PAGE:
Saturday, January 27, 2007
BUSH PROPOSES BROADENING THE NO CHILD LEFT BEHIND ACT
Proposals Would Give Local School Officials New Powers to Override Both Teachers’ Contracts and State Limits on Charter Schools
by DIANA JEAN SCHEMO New York Times
WASHINGTON, Jan. 24—The Bush administration called on Wednesday for an array of changes to the president’s signature education law. The proposals would give local school officials new powers to override both teachers’ contracts and state limits on charter schools in the case of persistently failing schools.
The proposals are part of the administration’s blueprint for revising the No Child Left Behind Act, which Congress is scheduled to renew this year. Margaret Spellings, the education secretary, said the goal was to provide students in failing schools with other options and “to make sure we have our best personnel in the neediest places.”
President Bush signed the No Child Left Behind Act into law in 2002. It requires schools to test students in reading and math annually in grades three to eight, and establishes progressively more severe penalties for schools that fail to make adequate progress, including shutting the schools altogether.
Administration officials said there were currently about 1,800 of these schools across the country, where students have failed to meet state targets for reading and math for more than five years. But they said that loopholes in the current law allowed them to avoid serious action indefinitely.
“We all have to answer the question what are we going to do about that,” Ms. Spellings said in a telephone news conference. “This is the president’s answer to, Is the promise of No Child Left Behind real?”
She said that allowing local officials to close failing schools and replace them with charter schools would give children new options. Charter schools are publicly financed but freed from many of the regulations that apply to traditional neighborhood schools.
In 26 states, including New York, there are limits on how many charter schools can be opened. Critics point to a lack of consistent research showing charter schools are any more effective than traditional public schools in raising achievement.
Ms. Spellings said local superintendents would also be helped if they could transfer teachers in their districts to help improve poorly performing schools, even if union contracts banned such moves.
Edward J. McElroy, president of the American Federation of Teachers, derided the proposal as “silly on its face,” adding, “I have a feeling they’re setting up a straw man just to knock it down.”
While allowing for “areas of agreement” with the president’s blueprint, Senator Edward M. Kennedy, the Massachusetts Democrat who is chairman of the education committee, said he was “disappointed that the administration has proposed circumventing state law” with its proposal on charter schools.
In the House, Representative George Miller, the California Democrat who is chairman of the education committee, rebuffed the administration’s move to allow superintendents to override contracts, which he called a “proposal to gut collective-bargaining agreements.”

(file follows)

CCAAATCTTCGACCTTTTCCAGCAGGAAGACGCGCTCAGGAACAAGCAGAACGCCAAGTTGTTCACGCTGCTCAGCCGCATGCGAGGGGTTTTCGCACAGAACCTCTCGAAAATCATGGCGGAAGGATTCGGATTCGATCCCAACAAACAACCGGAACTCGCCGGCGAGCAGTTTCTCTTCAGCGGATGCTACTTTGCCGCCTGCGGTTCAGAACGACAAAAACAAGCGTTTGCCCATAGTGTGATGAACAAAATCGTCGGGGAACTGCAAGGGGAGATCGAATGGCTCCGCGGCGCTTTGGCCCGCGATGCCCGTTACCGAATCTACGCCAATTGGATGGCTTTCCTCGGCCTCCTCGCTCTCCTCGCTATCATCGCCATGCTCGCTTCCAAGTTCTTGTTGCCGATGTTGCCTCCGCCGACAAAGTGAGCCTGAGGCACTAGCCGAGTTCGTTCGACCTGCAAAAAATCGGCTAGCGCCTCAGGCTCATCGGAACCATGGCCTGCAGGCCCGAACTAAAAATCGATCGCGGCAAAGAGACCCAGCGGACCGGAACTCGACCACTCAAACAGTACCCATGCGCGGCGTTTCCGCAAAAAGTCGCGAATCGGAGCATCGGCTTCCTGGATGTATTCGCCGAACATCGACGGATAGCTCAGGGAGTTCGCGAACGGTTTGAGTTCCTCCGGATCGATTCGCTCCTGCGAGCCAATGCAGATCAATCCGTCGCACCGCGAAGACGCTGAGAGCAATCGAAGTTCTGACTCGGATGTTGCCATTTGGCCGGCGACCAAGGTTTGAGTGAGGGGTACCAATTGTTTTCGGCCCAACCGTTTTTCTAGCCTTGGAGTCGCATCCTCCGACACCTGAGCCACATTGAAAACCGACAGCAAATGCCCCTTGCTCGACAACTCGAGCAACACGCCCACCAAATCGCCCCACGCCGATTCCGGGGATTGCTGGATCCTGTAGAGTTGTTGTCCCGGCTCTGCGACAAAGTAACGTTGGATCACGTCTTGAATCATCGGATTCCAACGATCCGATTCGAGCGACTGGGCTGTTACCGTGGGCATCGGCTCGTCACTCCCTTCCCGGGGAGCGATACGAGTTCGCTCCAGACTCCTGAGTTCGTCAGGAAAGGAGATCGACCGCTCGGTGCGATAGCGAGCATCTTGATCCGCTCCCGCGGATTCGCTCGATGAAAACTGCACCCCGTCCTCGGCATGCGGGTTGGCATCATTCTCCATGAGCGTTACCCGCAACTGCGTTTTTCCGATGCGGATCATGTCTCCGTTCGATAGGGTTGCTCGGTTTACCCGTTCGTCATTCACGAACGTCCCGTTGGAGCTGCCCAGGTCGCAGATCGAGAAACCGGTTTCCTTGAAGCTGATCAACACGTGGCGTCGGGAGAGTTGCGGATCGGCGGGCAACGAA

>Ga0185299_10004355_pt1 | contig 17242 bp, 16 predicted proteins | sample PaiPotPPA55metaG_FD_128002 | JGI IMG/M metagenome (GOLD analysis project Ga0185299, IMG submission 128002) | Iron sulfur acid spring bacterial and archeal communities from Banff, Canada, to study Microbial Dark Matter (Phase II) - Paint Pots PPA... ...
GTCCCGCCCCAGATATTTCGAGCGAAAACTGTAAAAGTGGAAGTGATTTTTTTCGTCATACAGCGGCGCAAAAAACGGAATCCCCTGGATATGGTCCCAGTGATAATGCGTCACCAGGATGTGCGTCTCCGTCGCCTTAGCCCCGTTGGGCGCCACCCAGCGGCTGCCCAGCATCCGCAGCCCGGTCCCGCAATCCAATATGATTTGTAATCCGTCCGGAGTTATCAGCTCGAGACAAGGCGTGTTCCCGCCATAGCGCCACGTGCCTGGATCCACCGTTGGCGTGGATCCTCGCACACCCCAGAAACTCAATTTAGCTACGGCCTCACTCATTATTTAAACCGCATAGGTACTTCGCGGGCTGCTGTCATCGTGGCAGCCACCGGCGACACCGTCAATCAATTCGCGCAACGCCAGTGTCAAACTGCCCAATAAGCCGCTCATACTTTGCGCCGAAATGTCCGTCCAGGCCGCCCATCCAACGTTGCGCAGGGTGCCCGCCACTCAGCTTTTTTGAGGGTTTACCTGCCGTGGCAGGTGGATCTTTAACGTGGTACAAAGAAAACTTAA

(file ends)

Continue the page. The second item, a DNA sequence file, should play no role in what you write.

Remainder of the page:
Separately, he rejected the administration’s call for school vouchers. President Bush proposed, as he has every year since taking office, taxpayer-financed vouchers to allow children in struggling schools to transfer to private schools.
“Private school vouchers,” Mr. Miller said, “have been rejected in the past, and nothing has changed to make them acceptable now. They are the same bad idea they have always been.”
Other administration proposals seemed likely to be more acceptable, among them: a call for a federal fund that would give extra pay to teachers who are most effective in raising children’s test scores, or who agree to teach in the neediest schools; and allowing districts with failing schools to first offer children tutoring before allowing them to transfer.
The administration also proposed requiring states to publicize how their students perform on a national exam, known as the nation’s report card, side by side with student performance on state exams. The move is intended to pressure states to make their own standards more rigorous.
Congress will consider the president’s blueprint as it takes up hearings to renew the law this spring. But with the presidential race taking shape, it is not at all certain that Congress will complete the job this year.
In moving to update the law, Congress and the administration are threading their way through discontent from across the political spectrum, from teachers unions upset that the law’s testing requirements are dictating what teachers do in the classroom to conservatives who say education should remain a purely local matter.
Michael J. Petrilli, an Education Department official in Mr. Bush’s first term who recently called the law “fundamentally flawed,” said the administration’s proposals represent “a pretty decent repair attempt.”
“It’s 50 percent stay the course, 30 percent tweak and tuck, and 20 percent bold new ideas,” Mr. Petrilli said.
He added, “Not bad for a president with 33 percent approval ratings, though the package as a whole has about a zero percent chance of getting through Congress.”